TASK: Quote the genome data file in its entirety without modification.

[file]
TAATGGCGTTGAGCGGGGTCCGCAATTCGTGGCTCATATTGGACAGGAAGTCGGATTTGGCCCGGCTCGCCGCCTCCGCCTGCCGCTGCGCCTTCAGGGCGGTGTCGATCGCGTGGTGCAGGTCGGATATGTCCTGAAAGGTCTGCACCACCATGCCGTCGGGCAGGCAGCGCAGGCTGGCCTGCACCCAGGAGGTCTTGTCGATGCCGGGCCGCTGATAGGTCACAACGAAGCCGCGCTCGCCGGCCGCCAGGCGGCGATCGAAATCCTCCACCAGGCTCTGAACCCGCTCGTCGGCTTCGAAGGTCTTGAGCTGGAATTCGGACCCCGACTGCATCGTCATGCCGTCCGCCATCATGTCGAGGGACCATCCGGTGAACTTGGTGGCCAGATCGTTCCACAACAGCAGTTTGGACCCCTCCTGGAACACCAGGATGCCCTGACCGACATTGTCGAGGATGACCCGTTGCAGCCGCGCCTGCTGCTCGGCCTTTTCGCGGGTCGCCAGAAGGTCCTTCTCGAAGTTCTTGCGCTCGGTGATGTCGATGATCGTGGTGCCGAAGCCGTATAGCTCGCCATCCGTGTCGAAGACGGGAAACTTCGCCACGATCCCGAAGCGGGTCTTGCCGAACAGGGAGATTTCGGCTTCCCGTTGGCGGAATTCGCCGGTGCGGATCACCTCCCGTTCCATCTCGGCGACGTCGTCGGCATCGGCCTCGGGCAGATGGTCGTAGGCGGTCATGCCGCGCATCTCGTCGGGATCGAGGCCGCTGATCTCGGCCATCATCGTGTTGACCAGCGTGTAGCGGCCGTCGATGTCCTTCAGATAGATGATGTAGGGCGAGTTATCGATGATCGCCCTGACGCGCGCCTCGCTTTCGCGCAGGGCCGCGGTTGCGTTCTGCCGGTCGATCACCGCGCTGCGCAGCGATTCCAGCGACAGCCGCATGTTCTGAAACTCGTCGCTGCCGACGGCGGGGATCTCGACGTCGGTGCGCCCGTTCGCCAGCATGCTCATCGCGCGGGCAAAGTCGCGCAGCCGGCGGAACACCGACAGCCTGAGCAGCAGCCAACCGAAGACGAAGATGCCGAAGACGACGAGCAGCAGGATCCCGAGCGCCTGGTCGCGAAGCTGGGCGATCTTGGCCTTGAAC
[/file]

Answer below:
TAATGGCGTTGAGCGGGGTCCGCAATTCGTGGCTCATATTGGACAGGAAGTCGGATTTGGCCCGGCTCGCCGCCTCCGCCTGCCGCTGCGCCTTCAGGGCGGTGTCGATCGCGTGGTGCAGGTCGGATATGTCCTGAAAGGTCTGCACCACCATGCCGTCGGGCAGGCAGCGCAGGCTGGCCTGCACCCAGGAGGTCTTGTCGATGCCGGGCCGCTGATAGGTCACAACGAAGCCGCGCTCGCCGGCCGCCAGGCGGCGATCGAAATCCTCCACCAGGCTCTGAACCCGCTCGTCGGCTTCGAAGGTCTTGAGCTGGAATTCGGACCCCGACTGCATCGTCATGCCGTCCGCCATCATGTCGAGGGACCATCCGGTGAACTTGGTGGCCAGATCGTTCCACAACAGCAGTTTGGACCCCTCCTGGAACACCAGGATGCCCTGACCGACATTGTCGAGGATGACCCGTTGCAGCCGCGCCTGCTGCTCGGCCTTTTCGCGGGTCGCCAGAAGGTCCTTCTCGAAGTTCTTGCGCTCGGTGATGTCGATGATCGTGGTGCCGAAGCCGTATAGCTCGCCATCCGTGTCGAAGACGGGAAACTTCGCCACGATCCCGAAGCGGGTCTTGCCGAACAGGGAGATTTCGGCTTCCCGTTGGCGGAATTCGCCGGTGCGGATCACCTCCCGTTCCATCTCGGCGACGTCGTCGGCATCGGCCTCGGGCAGATGGTCGTAGGCGGTCATGCCGCGCATCTCGTCGGGATCGAGGCCGCTGATCTCGGCCATCATCGTGTTGACCAGCGTGTAGCGGCCGTCGATGTCCTTCAGATAGATGATGTAGGGCGAGTTATCGATGATCGCCCTGACGCGCGCCTCGCTTTCGCGCAGGGCCGCGGTTGCGTTCTGCCGGTCGATCACCGCGCTGCGCAGCGATTCCAGCGACAGCCGCATGTTCTGAAACTCGTCGCTGCCGACGGCGGGGATCTCGACGTCGGTGCGCCCGTTCGCCAGCATGCTCATCGCGCGGGCAAAGTCGCGCAGCCGGCGGAACACCGACAGCCTGAGCAGCAGCCAACCGAAGACGAAGATGCCGAAGACGACGAGCAGCAGGATCCCGAGCGCCTGGTCGCGAAGCTGGGCGATCTTGGCCTTGAAC